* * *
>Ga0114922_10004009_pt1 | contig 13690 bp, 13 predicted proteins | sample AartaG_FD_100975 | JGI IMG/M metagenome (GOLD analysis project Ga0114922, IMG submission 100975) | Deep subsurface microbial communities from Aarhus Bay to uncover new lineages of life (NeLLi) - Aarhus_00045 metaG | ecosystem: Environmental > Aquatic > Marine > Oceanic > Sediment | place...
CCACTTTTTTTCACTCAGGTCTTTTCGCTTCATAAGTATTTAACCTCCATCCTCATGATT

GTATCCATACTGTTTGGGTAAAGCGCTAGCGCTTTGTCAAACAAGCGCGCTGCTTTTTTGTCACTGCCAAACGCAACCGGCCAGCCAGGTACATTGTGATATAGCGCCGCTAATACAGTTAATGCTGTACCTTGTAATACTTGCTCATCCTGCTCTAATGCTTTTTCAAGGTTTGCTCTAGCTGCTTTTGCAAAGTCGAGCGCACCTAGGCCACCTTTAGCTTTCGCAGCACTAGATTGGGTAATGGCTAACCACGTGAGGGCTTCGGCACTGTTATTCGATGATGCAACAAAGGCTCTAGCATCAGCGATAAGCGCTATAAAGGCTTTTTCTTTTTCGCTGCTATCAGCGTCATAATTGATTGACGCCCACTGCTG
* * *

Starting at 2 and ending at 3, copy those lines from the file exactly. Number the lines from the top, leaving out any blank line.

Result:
CCACTTTTTTTCACTCAGGTCTTTTCGCTTCATAAGTATTTAACCTCCATCCTCATGATT

GTATCCATACTGTTTGGGTAAAGCGCTAGCGCTTTGTCAAACAAGCGCGCTGCTTTTTTGTCACTGCCAAACGCAACCGGCCAGCCAGGTACATTGTGATATAGCGCCGCTAATACAGTTAATGCTGTACCTTGTAATACTTGCTCATCCTGCTCTAATGCTTTTTCAAGGTTTGCTCTAGCTGCTTTTGCAAAGTCGAGCGCACCTAGGCCACCTTTAGCTTTCGCAGCACTAGATTGGGTAATGGCTAACCACGTGAGGGCTTCGGCACTGTTATTCGATGATGCAACAAAGGCTCTAGCATCAGCGATAAGCGCTATAAAGGCTTTTTCTTTTTCGCTGCTATCAGCGTCATAATTGATTGACGCCCACTGCTG